Chapter 6 of Isaiah

Chapter six of Isaiah is a popular and central text in the whole of the book. Oswalt notes that it functions as a hinge between the chapters preceding and following it (173-175). This text is about response to an encounter with a holy God. This God emerges throughout the vision as one who has power and royalty. This God is actually the king of all reality in which Isaiah gets a glimpse. Isaiah’s response has wide spreading implications for God’s work in the world.

Many thoughts and questions arise when reading this chapter several times in a row. Isaiah’s vision, as Oswalt notes, is rooted in real time (176). Is the text highlighting a struggle for trust in earthly kings verses a reliance on God? An important king has died and the text immediately moves one’s mind from an earthy king to thinking about the King of all of the earth. The image of a temple filled with God’s presence reminds me of Genesis one and two where God’s inauguration is taking place. The earth is YHWH’s temple and full of God’s revelation.

The creatures in the vision have a unique description and fascinating job. They move about in attributing worth to King YHWH through unison covering and apparent repetitious praise chants. It is unique that in this vision Isaiah experiences the physical surroundings in tangible ways. The very building structure is being impacted by this encounter and the air has changed by the result of fire. The place where Isaiah finds himself has been radically changed by the one who is in the loud and smoky place.

The result of this scene is that Isaiah becomes acutely aware of his needy identity. Individually he recognizes with humble clarity that he is in need of grace. A mission from this moment is being born out of his own confession. He moves with further understanding to the idea that corporately the need is beyond just himself. The confession is a result of an evolving understanding that YHWH is king.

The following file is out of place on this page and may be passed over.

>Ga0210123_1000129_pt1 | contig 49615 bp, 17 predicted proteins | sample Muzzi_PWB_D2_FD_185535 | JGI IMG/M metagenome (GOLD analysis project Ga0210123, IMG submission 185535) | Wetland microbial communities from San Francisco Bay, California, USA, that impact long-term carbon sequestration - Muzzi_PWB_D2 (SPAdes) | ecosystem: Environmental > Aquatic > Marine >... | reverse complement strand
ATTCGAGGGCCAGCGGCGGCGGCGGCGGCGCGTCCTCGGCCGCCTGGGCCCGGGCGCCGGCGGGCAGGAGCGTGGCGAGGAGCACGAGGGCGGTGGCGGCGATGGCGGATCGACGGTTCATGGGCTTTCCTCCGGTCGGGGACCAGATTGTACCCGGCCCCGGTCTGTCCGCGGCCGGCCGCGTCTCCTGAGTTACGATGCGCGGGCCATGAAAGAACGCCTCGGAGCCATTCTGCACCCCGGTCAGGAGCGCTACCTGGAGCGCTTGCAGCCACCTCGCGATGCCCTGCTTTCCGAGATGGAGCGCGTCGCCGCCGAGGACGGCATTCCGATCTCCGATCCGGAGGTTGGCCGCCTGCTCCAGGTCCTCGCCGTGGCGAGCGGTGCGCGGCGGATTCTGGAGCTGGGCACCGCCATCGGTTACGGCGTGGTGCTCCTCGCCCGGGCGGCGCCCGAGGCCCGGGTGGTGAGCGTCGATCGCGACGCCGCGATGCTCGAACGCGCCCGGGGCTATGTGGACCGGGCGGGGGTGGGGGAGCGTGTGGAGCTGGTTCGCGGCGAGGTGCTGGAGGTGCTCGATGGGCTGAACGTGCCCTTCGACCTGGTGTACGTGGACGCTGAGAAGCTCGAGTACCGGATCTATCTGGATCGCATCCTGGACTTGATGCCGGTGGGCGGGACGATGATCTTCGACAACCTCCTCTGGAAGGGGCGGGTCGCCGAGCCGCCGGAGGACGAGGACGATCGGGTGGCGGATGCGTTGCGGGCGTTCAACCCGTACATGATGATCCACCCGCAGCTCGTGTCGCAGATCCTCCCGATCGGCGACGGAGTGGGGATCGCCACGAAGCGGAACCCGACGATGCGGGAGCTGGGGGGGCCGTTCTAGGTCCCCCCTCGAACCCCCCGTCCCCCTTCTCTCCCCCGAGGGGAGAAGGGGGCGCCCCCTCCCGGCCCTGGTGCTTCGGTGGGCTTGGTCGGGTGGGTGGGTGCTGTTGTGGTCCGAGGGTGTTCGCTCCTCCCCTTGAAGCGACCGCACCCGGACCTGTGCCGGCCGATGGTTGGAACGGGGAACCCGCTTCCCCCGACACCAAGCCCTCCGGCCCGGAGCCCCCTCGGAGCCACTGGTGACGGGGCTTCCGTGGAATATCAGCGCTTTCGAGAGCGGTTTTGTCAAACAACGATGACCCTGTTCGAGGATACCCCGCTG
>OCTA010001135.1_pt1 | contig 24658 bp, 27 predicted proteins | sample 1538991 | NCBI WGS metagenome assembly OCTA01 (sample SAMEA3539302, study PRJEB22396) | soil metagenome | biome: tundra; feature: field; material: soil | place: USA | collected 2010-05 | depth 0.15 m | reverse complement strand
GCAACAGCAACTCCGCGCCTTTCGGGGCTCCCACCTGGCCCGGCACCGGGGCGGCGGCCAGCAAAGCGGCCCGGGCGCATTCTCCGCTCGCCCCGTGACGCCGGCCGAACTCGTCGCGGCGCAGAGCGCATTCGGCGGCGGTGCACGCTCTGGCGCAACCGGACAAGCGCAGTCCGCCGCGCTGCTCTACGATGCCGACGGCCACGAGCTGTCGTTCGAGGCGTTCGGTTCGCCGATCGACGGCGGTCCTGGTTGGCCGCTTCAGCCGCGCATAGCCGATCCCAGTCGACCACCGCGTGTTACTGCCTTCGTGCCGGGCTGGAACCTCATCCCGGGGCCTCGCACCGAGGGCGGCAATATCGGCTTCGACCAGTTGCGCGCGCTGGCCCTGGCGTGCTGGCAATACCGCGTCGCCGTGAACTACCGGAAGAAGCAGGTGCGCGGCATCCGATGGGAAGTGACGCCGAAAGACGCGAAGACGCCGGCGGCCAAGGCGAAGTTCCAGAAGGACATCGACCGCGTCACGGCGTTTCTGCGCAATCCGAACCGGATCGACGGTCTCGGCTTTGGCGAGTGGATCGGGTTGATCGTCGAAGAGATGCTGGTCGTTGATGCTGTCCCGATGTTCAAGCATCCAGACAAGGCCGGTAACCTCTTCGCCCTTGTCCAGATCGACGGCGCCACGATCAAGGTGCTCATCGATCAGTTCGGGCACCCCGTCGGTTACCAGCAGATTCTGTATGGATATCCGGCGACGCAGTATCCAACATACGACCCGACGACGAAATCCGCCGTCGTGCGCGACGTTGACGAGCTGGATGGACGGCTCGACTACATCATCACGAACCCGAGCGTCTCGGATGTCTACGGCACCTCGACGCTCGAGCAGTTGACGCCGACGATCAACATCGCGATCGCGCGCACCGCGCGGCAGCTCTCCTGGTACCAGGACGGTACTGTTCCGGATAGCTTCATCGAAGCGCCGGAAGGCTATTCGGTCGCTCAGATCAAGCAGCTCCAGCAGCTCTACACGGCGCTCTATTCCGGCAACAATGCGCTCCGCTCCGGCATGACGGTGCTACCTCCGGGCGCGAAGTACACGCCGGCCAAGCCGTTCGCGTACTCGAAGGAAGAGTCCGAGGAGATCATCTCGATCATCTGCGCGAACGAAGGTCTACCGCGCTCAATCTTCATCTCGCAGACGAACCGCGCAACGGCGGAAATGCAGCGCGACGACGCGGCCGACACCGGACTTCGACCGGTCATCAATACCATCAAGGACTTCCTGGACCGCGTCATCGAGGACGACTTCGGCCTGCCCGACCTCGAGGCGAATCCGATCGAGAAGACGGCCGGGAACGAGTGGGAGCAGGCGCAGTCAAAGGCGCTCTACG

One of the creatures engages Isaiah’s response further by placing a hot coal against his lips. If this is an angelic being, why does the creature have to use tongs to grab a hot coal? Is this a further connection that the spiritual and material are closely intertwined? One must keep in mind the nature of the event happening is a vision. One cannot help but ponder the significance of these details. A theological suggestion is that it is not only “live” but it is consecrated to YHWH and therefore sacred.

The coal is pressed against Isaiah’s lips with a message of guilt removal and forgiveness of sins. I see an element of prevenient grace that Isaiah was able to confess at all. Does the seraph place it against his lips out of grace to simply point out that such a confession requires something sacred from a place of sacrifice? The next voice is a question from King YHWH. Isaiah’s response is one we would expect from such a spectacular meeting.

The message of sacrifice, I think, is encrypted in the imperatives given to Isaiah. It was from Isaiah’s own encounter that he must go and share a truth that will likely fall on deaf ears. Isaiah, like the people of God (and all humanity), have forgotten YHWH. Isaiah is called to give a hard message to a hard hearted people. However, it is in their familiarity that they have become blind. God encounter in the long run will always produce hope in those called to tell important news. Once sin has had its destructive day, God will continue his redemptive drama. 

Praise to this kind of King… The God-King of sacrifice. The God-Man (Jesus) of Resurrection is worthy of praise!

Works Cited:

Oswalt, John N. The Book of Isaiah: Chapters 1-39. Grand Rapids: Eerdmans, 1986.